In the past decade or so, the impact of religion and spirituality on mental health has been getting more attention. Research shows that religion and/or spirituality can have a positive impact on mental health. According to the National Alliance on Mental Illness (NAMI), religion can help a person tolerate stress by creating peace, purpose, and forgiveness (2016). Living a life with no purpose can lead some people to the existential crisis of questioning the meaning to life and if this remains unanswered long enough can lead to depression. Depression is an epidemic affecting 1 in 13 US adults (Psychology Today 2020). Those who practice religion or who are spiritual often find meaning, purpose, and hope through their religion or spirituality. Research shows that those with church attendance are associated with lower rates of depression (Olszewski, 1994). Severe depression can lead to suicide. Suicide has increased by 50% since 2000 (Psychology Today 2020). Research suggests that religiosity reduces suicide rates as well as alcohol abuse and drug abuse (Verghese, 2008). In addition to offering people purpose, meaning, and hope, religion also offers people a sense of connectedness and community. It’s easy to feel small or alone in the giant world we live in and people are much more likely to have mental health wellness when they have naturals supports in their life such as a pastor to turn to during difficult times or a close knit Bible study group.
In addition to depression, religion and/or spirituality can also help with anxiety. One woman believes the cure for anxiety can be found in the Bible in Matthew 6:25-34 where the verses say not to worry about your life because the birds of the air and the plants in the ground are provided for and humans are even more precious to God then the birds and the plants. The verses further say that we do not add a single hour to our life by worrying, in other words, the worrying is useless. Verse 33 states that God knows what humans need and they should seek first His kingdom and His righteousness rather than spending time worrying and He will do the providing. In closing the verses say, “Therefore do not worry about tomorrow for tomorrow will worry about itself. Each day has enough trouble of its own”. So the big questions becomes, does research back this woman’s claim? One area of research looks at the relationship between anxiety and spirituality amongst individuals who have life-threatening illness and what the research found is that those with religion or spirituality had much less anxiety than those without religion and spirituality (Margetic & Margetic, 2005).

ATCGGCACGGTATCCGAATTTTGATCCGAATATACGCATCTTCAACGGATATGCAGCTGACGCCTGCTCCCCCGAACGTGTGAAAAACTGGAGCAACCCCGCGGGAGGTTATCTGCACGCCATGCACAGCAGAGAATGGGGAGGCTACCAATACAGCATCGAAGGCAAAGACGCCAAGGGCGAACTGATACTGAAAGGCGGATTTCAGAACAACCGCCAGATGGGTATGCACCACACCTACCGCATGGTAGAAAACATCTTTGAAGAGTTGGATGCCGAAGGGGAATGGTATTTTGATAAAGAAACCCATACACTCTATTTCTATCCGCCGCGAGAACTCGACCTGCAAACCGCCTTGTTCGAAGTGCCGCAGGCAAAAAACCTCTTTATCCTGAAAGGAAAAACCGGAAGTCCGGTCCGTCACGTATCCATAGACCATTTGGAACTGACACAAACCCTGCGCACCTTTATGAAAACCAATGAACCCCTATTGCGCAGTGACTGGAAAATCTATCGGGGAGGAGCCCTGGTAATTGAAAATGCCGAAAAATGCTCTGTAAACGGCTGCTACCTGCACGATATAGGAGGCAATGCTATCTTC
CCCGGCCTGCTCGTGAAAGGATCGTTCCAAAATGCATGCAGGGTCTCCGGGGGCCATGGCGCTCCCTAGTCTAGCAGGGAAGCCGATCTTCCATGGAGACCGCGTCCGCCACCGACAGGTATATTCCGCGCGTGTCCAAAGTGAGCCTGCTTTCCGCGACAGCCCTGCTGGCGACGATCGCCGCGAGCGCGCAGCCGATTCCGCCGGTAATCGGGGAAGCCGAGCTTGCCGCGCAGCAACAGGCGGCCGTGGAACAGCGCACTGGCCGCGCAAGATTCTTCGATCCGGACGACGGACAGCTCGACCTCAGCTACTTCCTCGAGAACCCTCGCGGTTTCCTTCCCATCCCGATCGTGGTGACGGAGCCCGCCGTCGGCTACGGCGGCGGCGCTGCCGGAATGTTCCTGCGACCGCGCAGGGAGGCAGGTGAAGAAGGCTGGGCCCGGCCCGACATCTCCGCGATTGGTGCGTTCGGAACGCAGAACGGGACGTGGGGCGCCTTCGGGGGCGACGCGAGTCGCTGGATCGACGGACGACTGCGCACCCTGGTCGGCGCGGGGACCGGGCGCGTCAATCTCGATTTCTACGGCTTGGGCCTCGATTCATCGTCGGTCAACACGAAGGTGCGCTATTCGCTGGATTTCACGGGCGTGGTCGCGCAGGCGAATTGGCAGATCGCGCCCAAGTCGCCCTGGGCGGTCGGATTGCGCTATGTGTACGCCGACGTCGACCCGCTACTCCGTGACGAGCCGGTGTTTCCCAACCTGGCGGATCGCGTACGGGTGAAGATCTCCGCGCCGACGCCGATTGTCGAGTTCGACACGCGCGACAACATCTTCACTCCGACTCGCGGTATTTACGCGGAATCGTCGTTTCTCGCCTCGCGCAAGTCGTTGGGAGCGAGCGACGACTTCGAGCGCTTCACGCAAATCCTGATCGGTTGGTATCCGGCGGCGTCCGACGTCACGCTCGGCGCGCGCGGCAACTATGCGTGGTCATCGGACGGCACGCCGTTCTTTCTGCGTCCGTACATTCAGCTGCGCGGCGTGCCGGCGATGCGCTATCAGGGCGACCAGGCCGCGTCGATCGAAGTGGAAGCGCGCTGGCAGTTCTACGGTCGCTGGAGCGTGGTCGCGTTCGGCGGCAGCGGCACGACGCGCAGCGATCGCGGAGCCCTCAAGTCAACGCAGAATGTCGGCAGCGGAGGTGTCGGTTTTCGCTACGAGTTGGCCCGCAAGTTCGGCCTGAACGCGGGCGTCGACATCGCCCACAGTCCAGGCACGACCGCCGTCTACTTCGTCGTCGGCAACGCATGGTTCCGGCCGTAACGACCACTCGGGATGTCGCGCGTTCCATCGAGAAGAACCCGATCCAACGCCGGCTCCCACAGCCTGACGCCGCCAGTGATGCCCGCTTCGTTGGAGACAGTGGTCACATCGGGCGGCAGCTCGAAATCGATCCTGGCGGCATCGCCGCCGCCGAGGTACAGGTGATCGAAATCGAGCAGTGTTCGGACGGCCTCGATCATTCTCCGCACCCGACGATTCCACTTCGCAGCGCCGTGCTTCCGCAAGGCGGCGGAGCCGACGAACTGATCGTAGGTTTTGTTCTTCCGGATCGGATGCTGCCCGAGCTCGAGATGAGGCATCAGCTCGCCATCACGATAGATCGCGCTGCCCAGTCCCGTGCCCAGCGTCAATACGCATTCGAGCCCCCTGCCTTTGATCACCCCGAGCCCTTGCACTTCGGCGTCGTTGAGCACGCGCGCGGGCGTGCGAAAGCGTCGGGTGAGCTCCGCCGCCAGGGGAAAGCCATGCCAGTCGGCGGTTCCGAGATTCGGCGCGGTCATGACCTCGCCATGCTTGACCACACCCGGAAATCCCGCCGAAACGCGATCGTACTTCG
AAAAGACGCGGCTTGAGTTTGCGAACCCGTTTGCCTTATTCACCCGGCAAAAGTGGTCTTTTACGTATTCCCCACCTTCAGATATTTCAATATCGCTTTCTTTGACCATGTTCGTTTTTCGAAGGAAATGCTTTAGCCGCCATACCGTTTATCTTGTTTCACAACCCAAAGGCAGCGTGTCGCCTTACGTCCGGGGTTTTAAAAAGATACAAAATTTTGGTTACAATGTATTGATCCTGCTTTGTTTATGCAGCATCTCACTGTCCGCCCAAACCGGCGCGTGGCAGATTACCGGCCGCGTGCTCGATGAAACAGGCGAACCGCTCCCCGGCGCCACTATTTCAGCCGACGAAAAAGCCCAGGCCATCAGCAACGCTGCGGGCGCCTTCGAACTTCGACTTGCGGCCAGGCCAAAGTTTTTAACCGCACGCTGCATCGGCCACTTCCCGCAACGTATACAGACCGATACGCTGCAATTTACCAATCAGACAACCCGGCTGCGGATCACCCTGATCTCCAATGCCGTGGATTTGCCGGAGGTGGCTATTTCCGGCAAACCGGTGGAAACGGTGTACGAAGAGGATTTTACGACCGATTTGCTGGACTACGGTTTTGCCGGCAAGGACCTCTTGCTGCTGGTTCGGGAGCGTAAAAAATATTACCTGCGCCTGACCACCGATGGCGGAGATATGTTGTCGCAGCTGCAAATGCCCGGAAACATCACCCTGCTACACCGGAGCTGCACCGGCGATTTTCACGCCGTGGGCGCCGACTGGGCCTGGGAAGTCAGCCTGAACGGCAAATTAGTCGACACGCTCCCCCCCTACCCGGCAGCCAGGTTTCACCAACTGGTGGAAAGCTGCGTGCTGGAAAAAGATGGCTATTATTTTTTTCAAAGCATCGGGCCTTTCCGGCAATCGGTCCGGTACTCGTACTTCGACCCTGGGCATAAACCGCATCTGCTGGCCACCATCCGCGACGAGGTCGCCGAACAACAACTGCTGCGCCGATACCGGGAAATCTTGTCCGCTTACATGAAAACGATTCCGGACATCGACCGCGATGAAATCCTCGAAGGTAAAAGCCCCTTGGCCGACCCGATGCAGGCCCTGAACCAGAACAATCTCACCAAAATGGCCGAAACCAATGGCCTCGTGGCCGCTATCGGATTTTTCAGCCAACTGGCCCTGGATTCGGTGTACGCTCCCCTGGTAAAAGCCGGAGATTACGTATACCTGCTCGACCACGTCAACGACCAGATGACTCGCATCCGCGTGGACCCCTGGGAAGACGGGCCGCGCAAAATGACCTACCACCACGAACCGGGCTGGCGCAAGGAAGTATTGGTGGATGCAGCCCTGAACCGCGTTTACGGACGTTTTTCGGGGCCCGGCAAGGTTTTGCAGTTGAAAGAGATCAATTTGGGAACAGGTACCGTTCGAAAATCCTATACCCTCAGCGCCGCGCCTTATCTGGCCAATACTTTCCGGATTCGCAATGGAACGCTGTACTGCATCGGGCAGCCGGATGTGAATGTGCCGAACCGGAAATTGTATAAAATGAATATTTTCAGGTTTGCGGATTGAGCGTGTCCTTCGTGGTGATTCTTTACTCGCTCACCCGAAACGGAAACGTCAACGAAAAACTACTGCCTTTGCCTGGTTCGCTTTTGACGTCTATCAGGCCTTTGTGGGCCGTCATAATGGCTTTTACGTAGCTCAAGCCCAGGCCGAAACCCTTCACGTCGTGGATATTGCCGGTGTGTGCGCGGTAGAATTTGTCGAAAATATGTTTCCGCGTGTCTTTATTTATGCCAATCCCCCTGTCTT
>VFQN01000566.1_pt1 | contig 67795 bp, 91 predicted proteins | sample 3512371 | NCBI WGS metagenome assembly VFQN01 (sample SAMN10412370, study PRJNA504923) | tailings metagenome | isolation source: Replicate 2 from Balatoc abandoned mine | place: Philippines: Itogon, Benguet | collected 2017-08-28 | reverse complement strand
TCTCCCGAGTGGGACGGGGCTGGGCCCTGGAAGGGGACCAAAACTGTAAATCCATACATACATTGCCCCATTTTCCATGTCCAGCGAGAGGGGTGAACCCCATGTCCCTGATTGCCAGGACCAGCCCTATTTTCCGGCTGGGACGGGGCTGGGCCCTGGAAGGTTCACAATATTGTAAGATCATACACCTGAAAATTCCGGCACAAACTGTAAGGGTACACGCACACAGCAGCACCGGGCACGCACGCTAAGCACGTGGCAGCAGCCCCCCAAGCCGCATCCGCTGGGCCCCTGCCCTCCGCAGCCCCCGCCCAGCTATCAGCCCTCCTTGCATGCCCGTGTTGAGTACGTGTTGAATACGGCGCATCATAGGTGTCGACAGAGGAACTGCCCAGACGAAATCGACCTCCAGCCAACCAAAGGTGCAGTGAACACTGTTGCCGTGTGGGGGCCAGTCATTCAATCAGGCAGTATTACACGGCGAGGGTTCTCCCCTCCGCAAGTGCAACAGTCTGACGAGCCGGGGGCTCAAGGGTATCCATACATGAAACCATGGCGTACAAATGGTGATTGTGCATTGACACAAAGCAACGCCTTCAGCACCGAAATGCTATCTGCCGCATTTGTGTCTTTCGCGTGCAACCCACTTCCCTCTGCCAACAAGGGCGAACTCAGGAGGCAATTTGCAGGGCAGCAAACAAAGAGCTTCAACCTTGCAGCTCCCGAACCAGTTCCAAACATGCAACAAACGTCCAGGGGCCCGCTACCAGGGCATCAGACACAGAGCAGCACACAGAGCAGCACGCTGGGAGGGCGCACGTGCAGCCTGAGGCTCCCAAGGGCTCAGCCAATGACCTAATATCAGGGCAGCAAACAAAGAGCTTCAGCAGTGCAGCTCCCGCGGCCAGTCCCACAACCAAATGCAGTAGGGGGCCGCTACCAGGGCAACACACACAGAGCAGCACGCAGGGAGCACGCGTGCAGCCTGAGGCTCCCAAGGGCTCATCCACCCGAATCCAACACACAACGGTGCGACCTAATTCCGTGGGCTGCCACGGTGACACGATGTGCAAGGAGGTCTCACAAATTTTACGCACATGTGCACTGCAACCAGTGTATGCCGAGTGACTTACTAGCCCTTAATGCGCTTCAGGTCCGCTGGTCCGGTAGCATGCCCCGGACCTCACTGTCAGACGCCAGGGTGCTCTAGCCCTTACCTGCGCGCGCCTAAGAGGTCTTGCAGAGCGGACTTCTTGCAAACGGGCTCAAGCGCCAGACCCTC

So what do people who align with religion or spirituality do different than others? Well one difference is that those who consider themselves religious or spiritual often pray. 1 Thessalonians 5:17 says pray without ceasing. When you're depressed, pray. When you’re anxious, pray. When you’re not feeling depressed or anxious, pray. Many religious or spiritual people turn to prayer when they feel out of control with an understanding that there is a higher power that is in control. This can cause a sense of peace even in the most troubling of times to know that something or someone greater than us is in control. Prayer can be a powerful coping mechanism.
Articles and Websites References in the Blog:
Olszewski, M. E., 1994, The effect of religious coping on depression and anxiety in adolescents, Valley Library, Corvallis OR.
ukst-Margetic, B., and B. Margetic, 2005, Religiosity and health outcomes: review of literature: Coll.Antropol., v. 29, no. 1, p. 365-371.